What are genes known as in pairs

Choice of partner: influenced by the smell of the genes?

Always follow your nose: Allegedly, we can smell which partner is a particularly good genetic match for us - but does this actually influence the choice of partner? Genome analyzes now confirm that people prefer genetically dissimilar partners - but not always and everywhere. Because a surprising exception reveals: the influence of smell attractiveness seems to depend on the socio-cultural context.

When choosing a partner, the nose plays an important role: Many vertebrates can tell from the scent whether their counterpart is genetically similar. If two individuals with very different genes mate, this is an advantage for the offspring. This applies in particular to the immune system and above all to the so-called MHC complex.

This protein complex is essential for recognizing pathogens. A large variety of different MHC molecules guarantees that the body's own defenses can fight as many different pathogens as possible. In order to increase the resilience of their offspring, many animals therefore prefer partners whose MHC genes are clearly different from their own - a trait that they can smell.

Search for evidence in the genome

But do humans also perceive the typical fragrance signature of the immune system and does this influence their choice of partner? “What is known from the animal kingdom is controversial in relation to humans,” explain Claire Dandine-Roulland from the Université Paris Diderot and her colleagues. While some studies confirm a preference for partners with different MHC genes, others come to the opposite conclusion or cannot identify any trend at all.

The researchers around Dandine-Roulland have now made another attempt to clarify the debate about the smell of genes. To do this, they used the possibilities of modern genome analysis and looked for answers in the genome of 883 married couples. The genetic data came from subjects from Belgium, Germany, the Netherlands, Great Britain, Spain and Israel.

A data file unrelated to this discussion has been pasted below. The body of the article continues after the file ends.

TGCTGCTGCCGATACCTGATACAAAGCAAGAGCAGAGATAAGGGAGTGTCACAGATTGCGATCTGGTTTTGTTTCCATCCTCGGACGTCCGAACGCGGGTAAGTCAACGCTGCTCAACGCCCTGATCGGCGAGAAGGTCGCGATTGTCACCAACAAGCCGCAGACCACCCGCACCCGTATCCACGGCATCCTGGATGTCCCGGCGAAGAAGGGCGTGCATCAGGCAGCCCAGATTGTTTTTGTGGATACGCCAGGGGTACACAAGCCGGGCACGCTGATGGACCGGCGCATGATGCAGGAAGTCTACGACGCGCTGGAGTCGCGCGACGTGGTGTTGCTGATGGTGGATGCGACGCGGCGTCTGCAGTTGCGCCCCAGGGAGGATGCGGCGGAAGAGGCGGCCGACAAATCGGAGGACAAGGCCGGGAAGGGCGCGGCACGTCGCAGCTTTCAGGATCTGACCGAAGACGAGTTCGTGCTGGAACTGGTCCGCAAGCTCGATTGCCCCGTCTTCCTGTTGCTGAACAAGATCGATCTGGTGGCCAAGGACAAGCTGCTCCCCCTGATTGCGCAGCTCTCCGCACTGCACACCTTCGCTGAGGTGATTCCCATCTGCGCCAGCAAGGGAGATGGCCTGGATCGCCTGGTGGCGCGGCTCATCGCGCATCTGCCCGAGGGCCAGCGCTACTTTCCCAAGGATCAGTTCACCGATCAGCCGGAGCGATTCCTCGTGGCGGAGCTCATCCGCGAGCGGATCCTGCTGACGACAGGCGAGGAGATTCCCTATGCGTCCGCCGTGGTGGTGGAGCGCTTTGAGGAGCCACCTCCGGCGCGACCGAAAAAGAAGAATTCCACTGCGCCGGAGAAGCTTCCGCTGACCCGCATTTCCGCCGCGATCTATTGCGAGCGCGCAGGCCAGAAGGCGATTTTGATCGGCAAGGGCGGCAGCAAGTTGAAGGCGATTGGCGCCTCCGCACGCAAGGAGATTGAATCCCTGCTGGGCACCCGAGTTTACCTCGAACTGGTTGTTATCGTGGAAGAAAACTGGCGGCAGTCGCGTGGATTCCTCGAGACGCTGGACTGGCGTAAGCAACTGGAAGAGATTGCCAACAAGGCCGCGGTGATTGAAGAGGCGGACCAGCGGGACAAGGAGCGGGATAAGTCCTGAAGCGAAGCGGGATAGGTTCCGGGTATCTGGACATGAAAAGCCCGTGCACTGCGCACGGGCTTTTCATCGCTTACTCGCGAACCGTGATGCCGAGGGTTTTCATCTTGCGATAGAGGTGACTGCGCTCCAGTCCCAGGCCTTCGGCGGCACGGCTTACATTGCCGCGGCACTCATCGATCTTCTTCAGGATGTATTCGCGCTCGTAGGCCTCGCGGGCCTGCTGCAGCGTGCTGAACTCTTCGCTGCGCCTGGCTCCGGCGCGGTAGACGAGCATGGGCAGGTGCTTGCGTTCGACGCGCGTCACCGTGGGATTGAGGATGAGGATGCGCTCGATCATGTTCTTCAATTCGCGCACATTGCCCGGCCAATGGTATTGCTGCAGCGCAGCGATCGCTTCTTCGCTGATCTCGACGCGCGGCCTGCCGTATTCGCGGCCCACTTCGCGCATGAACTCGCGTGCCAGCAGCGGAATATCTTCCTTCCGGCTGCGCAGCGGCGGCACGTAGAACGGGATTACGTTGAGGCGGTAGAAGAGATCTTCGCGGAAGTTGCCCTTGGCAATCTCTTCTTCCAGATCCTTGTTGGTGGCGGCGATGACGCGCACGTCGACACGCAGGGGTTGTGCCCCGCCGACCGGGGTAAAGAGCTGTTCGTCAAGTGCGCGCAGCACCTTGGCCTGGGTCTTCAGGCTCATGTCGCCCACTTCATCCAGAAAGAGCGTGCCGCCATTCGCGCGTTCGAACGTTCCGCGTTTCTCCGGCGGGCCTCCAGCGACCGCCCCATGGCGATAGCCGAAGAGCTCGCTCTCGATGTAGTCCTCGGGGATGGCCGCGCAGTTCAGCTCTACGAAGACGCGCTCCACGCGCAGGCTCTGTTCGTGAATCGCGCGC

Tendency to dissimilarity

For their analysis, the scientists examined how similar the MHC genes were in the pairs. Were they more similar or dissimilar in their immune genes than two randomly thrown together male and female couples?

The result: In spouses from Europe, the research team actually found a tendency towards MHC dissimilarity - this effect was particularly pronounced in Dutch couples. The immune genes of these pairs were significantly different than those of the randomly generated control pairs. In addition, it was shown that the MHC genes in them differed particularly strongly from one another compared to other sections of the genome.

Exception Israel

However, the finding was completely different in the Israeli sample. Here Dandine-Roulland and her colleagues could not determine any MHC-dependent preference. In their opinion, this suggests that people can be guided by the scent of the immune system when choosing a partner. How much they can be influenced by it, however, also seems to depend on the socio-cultural context.

Certain social customs in some countries could restrict the choice of partner and lead to the fact that love seekers do not only trust their noses. In Israel, for example, it is more common than here to choose a partner with a similar social background - for example in terms of ethnicity or religion. Weddings among cousins ​​are also relatively widespread in this culture. Such factors could trump the role of the immune genes, as the researchers explain. (Proceedings of the Royal Society B, 2019; doi: 10.1098 / rspb.2018.2664)

Source: Royal Society

20th March 2019

- Daniela Albat